GTC: Jules Verne's Twenty Thousand Leagues under the Sea. Forget the Disney movie, read the original. Nemo is one of the most compelling, tortured villains out there.
WW: Favorite movie?
GTC: Hands down, Casablanca. For a rank sentimentalist such as myself it is the perfect flick.
WW: Favorite holiday?
GTC: Have to say Thanksgiving remains my favorite holiday. The whole concept of getting the family together with all of the awesome food is something I look forward to year after year.
WW: Would you rather be the princess or the villain? Why?
GTC: I grew up in L.A. so the princess often is the villain. As a guy there would be some novel aspects to being the princess, but likely I would probably would choose the villain. Desperados are so darn fun, they tend to be really smart and they work outside the constraints of society. As someone who likes find a different path to solutions, that is appealing to me.
WW: Who has more fun, orcs or hobbits?
GTC: I plead guilty to playing World of Warcraft for way too long so it would have to be orcs... "Lok-Tar!"
Sudetenland is the premiere novel by author George T. Chronis. The book delivers suspenseful and sweeping historical fiction set against Central European intrigue during the late 1930s leading up to 1938’s Munich Conference. Having swallowed up Austria, Adolph Hitler now covets Czechoslovakian territory. Only France has the power to stand beside the government in Prague against Germany… but will she? The characters are the smart and sometimes wise-cracking men and women of this era – the foreign correspondents, intelligence officers, diplomats and career military – who are on the front lines of that decade’s most dangerous political crisis. If Czechoslovak president Edvard Beneš ignores the advice of French premier Édouard Daladier and refuses to give up Bohemian territory willingly, then Hitler orders that it be taken by force. The novel takes readers behind the scenes into the deliberations and high drama taking place within major European capitals such as Prague, Paris, Berlin, Vienna and London as the continent hurtles toward the crucible of a shooting war.
So this was how it was to be. Abandoned like a faithful spouse to the vagaries of a cheating scoundrel. Despite all of the warning signs and the advice of good friends, the fleeting hope that the one who you had invested so much history with would not betray that which had taken so long to build, was dashed. What Masaryk had said on the phone was right: screw them!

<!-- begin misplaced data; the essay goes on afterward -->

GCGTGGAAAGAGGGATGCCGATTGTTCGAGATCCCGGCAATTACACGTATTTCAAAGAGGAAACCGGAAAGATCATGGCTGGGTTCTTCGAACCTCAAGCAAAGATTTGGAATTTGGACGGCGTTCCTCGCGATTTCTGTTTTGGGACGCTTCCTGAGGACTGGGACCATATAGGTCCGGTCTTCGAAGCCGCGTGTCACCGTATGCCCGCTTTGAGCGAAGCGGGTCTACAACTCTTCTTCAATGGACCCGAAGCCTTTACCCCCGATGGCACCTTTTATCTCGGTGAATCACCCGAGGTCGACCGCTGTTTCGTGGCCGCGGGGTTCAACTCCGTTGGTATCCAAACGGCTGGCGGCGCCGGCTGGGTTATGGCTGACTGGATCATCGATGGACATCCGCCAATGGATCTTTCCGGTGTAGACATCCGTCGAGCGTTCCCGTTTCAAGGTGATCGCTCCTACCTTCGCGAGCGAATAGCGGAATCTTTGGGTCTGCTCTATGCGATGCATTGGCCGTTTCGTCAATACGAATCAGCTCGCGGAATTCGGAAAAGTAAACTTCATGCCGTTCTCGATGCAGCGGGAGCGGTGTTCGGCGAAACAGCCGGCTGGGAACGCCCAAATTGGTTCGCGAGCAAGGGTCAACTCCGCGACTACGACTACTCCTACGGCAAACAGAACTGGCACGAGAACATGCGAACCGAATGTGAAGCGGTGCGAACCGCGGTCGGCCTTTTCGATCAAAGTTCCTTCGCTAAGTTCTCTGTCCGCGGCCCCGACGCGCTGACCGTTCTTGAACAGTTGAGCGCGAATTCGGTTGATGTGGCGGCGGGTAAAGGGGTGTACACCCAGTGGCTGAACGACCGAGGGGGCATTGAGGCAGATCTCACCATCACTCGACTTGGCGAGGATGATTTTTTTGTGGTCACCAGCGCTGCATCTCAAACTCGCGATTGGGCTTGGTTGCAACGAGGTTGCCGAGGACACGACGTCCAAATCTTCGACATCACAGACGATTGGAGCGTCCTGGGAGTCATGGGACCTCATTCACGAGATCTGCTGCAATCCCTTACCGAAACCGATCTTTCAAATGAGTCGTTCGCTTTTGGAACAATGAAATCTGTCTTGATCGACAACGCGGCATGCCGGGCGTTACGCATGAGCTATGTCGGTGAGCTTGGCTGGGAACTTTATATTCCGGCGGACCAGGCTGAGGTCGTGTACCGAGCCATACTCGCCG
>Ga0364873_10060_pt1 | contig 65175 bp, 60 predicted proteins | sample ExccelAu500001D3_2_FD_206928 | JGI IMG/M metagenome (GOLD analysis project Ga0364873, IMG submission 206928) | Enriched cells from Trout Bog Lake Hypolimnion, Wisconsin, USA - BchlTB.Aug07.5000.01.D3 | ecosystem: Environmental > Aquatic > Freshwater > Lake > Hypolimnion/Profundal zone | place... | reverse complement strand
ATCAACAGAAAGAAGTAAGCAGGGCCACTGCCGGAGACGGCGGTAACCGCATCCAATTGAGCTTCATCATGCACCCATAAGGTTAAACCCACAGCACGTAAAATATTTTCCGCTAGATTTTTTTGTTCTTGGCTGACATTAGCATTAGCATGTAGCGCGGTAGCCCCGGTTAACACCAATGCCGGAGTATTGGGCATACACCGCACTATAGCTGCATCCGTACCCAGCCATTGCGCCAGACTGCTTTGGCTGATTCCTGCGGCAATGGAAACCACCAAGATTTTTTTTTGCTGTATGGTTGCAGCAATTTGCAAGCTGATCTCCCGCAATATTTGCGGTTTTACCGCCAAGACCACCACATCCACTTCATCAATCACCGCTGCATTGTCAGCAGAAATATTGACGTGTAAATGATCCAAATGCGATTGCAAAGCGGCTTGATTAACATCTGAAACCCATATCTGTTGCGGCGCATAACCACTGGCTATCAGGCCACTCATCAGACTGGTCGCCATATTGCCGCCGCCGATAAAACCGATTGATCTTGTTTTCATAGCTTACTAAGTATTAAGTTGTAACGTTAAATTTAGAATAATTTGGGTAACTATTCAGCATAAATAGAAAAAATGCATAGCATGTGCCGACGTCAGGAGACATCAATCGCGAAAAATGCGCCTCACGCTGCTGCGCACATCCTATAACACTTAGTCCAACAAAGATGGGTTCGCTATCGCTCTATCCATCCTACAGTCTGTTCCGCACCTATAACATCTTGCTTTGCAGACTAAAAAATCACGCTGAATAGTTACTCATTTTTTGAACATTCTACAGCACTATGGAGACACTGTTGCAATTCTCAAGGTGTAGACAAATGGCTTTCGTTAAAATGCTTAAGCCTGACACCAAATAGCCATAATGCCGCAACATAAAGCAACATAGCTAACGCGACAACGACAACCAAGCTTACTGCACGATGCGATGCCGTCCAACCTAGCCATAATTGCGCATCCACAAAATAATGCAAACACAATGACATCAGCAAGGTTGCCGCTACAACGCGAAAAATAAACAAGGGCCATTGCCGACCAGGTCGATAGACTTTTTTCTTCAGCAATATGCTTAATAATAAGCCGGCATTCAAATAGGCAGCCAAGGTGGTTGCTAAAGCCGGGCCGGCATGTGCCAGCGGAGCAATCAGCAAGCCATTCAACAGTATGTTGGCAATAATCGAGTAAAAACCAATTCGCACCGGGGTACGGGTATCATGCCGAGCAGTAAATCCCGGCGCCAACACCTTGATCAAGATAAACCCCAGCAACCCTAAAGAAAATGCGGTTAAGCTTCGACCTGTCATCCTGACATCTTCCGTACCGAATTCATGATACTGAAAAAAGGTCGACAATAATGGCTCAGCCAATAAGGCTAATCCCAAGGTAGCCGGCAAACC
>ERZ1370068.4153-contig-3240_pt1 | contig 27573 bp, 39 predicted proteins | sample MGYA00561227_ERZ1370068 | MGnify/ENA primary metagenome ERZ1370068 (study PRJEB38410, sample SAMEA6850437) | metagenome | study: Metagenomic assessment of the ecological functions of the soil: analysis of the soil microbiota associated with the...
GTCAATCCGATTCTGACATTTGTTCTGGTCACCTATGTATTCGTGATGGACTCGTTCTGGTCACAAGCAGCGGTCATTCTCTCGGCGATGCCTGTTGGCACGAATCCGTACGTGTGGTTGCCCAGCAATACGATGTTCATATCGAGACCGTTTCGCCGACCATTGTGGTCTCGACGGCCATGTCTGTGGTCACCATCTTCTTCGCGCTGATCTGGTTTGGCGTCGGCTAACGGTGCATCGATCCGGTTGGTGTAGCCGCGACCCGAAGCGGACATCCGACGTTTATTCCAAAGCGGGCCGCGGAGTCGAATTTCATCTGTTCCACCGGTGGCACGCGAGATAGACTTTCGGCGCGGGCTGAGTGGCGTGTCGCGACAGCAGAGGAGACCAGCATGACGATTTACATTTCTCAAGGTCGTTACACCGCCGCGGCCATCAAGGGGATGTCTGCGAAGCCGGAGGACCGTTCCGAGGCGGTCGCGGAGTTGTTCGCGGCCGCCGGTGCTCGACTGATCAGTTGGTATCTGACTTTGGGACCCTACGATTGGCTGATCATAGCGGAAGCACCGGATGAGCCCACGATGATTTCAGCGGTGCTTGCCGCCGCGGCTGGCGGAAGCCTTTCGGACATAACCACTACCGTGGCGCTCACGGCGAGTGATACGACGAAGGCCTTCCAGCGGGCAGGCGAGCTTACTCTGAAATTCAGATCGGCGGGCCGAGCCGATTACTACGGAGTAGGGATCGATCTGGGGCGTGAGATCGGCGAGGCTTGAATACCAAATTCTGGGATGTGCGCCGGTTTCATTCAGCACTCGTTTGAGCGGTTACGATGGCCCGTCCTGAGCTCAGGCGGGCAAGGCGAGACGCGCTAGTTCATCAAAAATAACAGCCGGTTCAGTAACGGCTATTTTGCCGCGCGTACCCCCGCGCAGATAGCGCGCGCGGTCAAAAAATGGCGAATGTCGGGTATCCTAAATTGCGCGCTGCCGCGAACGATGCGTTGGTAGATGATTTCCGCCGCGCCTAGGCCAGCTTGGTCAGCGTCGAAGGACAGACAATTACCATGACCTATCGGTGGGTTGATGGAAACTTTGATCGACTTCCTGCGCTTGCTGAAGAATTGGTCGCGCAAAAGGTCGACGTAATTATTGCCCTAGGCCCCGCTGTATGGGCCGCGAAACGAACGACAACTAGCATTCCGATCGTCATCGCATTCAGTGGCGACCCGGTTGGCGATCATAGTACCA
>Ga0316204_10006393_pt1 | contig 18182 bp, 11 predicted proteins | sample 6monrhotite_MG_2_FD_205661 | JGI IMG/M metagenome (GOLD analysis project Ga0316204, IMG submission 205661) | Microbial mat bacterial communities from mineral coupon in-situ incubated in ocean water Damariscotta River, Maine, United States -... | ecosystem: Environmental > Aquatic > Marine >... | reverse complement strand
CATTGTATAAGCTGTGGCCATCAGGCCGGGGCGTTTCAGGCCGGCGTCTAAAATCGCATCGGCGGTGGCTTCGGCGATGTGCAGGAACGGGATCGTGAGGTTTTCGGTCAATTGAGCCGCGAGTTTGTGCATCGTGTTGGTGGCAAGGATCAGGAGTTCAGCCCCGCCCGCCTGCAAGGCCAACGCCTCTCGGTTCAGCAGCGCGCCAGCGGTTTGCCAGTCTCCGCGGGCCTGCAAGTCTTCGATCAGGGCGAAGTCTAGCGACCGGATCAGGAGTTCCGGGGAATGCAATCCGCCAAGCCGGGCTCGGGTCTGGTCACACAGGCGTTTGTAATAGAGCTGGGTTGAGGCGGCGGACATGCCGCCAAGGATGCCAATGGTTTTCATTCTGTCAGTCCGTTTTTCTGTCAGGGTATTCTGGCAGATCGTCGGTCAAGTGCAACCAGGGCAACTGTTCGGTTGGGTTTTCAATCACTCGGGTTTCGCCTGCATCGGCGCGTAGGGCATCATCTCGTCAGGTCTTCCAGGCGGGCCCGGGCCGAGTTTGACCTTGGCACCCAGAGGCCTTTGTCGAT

Štefan Osušky could not remember when he had felt so embittered. The Franco-Czechoslovak Pact was dead. It had been dying for months through the long summer. For the last hour Bonnet had hammered the death certificate onto a public wall. Osušky had been summoned to the Quai d'Orsay to meet with the French foreign minister. Daladier and his cabinet ministers had been meeting since ten-thirty in the morning at the Élysée Palace to approve or reject the Anglo-French plan that Daladier had crawled back to Paris with from London. When they had finished, Osušky was to be waiting at Bonnet's office to hear the results. No audience with the premier was available.
Osušky held no illusions as to what Chamberlain had proposed to Daladier. The newspapers had been shockingly detailed in their presentation of the expected major points. So many leaks to such a plethora of reporters usually suggested a raison d'être behind the disclosures. Osušky calculated there was a chance those ministers in Daladier's cabinet that opposed ceding Czech territory to Hitler might be setting the stage for an uprising against Chamberlain's cravenly acquiescence to the dictator… but a very small chance.
When Bonnet arrived back from Élysée Palace he got right to the point. Daladier's cabinet had unanimously approved the Anglo-French plan. As Bonnet read off the terms it was just as the press reports had purported. The only difference was that Bonnet had the full list while most of the newspapers lacked one component or another. The next hour was a blistering back and forth between the two diplomats. Osušky reminded Bonnet of the last two years of French assurances, to which the Frenchman countered the break-up of Czechoslovakia was, the least unpleasant solution. Osušky went on to reiterate the fullness of France's treaty obligations only to be instructed they were mere words on paper. The British had said in no uncertain terms that if Prague refused the Anglo-French plan then Britain would disassociate itself from the dispute. Without British solidarity the assistance that France could offer Czechoslovakia was of no effectiveness. The Czechs would not be allowed to drag France into a war over three-and-a-ha
lf million Sudeten Germans. Osušky's further protests only fed Bonnet's burgeoning hostility. France demanded that Czechoslovakia accept the plan. That was the message Osušky was to take to President Beneš without further argument.
There was nothing more to say to such intransigence so Osušky made his leave. Heading down the hall to the main entrance, Osušky felt his own emotions exploding as he replayed Bonnet's words in his head. The ostiary opened the tall, narrow door Osušky had been through so many times in better days and the Czechoslovak envoy stepped out to overlook a courtyard full of anxious correspondents. He couldn't restrain himself.
"Do you want to see a man condemned without a hearing?" Osušky played to the crowd while descending the stairs. "Here I stand!"
AUTHOR Bio and Links:
After years as a journalist and magazine editor, George T. Chronis decided to return to his lifelong passion, storytelling. A lover of both 1930s cinema and world history, Chronis is now devoted to bringing life to the mid-20th Century fictional narratives that have been in his thoughts for years. Sudetenland is his first novel. Taking place during turbulent times in Central Europe during the 1930s, the book took eight years to research and write. The author is already hard at work on his second novel.
Chronis is married with two daughters, and lives with his wife in a Southern California mountain community.